After a time, your photos may contain dead or stuck pixels that are signs of a faulty image sensor. They appear in the same places in all the pictures, under any circumstances (even with the shortest exposure time), usually as sharply luminescent or pitch black pixels. They should not be confused with so-called hot pixels that appear in great numbers when using very long exposure times, and their number increases with exposure time. This is a side effect of the CCD’s amplification and is not experienced under typical circumstances. On the other hand, dead and stuck pixels are dysfunctional pixels and are considered as errors. Now we’ll learn a simple procedure for removing faulty pixels.
Find the bad pixel in the photo. Dead and stuck pixels typically do not appear in large numbers, although they may slowly multiply over time. Most of the time, however, it is a single pixel or a group of few pixels that you can notice in all your photos. If you are unsure of the location, take a photo of a light and a dark smooth surface, both with a short exposure time, to make it more prominent.
In this example, the faulty group is about 2×2 pixels in size.
Zoom the photo to at least 500-600% (by using the Navigator panel on the upper right) to make working with this tiny area easier.
Choose the Rectangular Marquee Tool from the Tools palette (or press M). Select the faulty pixel and an area of at least 1-2 pixels around it. Stuck pixels are often surrounded by a colored border. Make sure to include it in the selection.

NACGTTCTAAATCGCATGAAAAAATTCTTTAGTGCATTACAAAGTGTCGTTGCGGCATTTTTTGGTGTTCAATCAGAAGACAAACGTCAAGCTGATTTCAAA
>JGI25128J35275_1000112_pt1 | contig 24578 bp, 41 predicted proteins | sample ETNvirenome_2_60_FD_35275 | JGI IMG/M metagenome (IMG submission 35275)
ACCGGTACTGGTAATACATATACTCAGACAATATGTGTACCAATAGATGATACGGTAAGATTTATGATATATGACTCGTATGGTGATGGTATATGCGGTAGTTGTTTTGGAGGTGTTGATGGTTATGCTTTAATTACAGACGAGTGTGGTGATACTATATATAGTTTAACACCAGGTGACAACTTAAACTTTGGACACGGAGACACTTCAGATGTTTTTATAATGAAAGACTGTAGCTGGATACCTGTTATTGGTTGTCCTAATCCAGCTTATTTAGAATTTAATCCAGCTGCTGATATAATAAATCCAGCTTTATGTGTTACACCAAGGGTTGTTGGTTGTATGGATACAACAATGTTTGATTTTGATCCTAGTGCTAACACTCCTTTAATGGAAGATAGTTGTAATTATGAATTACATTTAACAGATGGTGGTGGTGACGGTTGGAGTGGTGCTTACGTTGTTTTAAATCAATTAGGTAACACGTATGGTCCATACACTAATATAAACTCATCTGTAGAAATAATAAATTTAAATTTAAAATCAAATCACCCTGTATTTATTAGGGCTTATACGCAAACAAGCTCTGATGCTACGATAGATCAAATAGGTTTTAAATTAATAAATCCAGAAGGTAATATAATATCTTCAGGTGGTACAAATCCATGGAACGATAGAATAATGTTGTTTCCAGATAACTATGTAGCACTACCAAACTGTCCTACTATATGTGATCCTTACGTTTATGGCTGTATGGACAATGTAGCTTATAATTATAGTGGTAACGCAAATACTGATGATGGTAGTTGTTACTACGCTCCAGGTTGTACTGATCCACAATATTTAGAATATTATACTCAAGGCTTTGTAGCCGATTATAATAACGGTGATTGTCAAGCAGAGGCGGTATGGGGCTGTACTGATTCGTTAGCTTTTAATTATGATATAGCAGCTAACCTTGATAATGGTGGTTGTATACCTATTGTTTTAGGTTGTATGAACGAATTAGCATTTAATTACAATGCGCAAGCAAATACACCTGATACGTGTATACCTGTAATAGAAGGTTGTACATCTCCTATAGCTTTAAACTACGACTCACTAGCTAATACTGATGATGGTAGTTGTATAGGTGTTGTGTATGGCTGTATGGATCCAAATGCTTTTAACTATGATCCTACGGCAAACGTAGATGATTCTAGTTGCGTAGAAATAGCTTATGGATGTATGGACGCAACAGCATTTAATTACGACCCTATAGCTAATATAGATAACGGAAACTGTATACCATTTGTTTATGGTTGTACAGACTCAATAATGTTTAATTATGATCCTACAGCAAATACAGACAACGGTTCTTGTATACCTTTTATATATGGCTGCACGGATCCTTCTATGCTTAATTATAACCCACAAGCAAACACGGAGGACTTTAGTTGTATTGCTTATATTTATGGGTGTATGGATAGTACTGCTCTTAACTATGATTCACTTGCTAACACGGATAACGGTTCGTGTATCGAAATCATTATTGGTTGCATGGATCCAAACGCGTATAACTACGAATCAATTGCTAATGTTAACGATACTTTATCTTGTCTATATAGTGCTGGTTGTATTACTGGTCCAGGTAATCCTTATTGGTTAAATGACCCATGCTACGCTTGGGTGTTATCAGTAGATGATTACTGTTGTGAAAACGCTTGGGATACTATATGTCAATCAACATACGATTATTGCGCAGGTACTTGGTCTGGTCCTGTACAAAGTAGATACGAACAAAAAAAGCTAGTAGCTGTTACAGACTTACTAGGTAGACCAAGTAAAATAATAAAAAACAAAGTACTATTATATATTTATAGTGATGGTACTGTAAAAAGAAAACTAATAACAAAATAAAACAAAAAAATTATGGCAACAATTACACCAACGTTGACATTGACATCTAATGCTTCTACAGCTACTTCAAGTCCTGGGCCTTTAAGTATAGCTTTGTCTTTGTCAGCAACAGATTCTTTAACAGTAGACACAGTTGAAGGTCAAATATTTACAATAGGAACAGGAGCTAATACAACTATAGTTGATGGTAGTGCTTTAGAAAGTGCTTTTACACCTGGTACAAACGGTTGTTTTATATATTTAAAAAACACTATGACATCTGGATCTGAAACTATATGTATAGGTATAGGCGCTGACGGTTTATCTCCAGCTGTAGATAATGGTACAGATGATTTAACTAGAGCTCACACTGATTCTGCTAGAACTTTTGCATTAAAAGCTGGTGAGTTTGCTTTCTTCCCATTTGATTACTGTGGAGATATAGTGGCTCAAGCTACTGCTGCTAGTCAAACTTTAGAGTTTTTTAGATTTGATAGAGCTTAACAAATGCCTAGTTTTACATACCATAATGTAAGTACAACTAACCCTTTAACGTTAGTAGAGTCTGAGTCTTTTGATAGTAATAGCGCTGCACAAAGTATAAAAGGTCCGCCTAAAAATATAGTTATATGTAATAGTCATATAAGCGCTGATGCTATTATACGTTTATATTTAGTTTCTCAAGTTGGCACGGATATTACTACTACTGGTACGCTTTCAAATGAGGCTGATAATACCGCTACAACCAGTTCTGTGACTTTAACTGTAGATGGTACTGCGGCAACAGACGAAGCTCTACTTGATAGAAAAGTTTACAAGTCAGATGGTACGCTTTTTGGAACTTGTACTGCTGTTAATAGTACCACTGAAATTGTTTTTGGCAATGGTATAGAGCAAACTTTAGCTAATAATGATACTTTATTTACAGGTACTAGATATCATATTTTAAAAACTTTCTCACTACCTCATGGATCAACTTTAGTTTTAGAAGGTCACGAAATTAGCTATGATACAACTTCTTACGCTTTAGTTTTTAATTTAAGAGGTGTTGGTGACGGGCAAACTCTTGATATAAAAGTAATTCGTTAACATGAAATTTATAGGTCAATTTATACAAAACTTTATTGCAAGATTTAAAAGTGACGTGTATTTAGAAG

Click Filter/Noise/Dust&Scratches in the menu. As the name shows, this filter is primarily used to remove the dust and scratches left on the pictures after scanning analog photos, but can also be used to remove any disturbing picture elements. Of course, if you select an area, the filter will only affect it instead of the whole picture.
On the appearing dialog, set Radius to a value of 1-3, and leave Threshold at 0. If you find the effect too drastic-e.g., if the faulty pixel is not in front of a smooth background, as in this example, but a more detailed object, and the filter also removed details inside the selection-, increase Threshold to refine the result.
As the faulty pixel appears in the same place in all the photos, you can automate the procedure by using Photoshop’s Action feature. This way, you can save the steps for removing the bad pixel and carry them out on all photos.
You can also process a batch of multiple photos: the application can run the procedure even on a whole folder of images, and you’ll have no more trouble with the notorious pixel.
If you are not yet experienced with actions and batch processing, stay tuned. Soon you can find tips on these topics, too!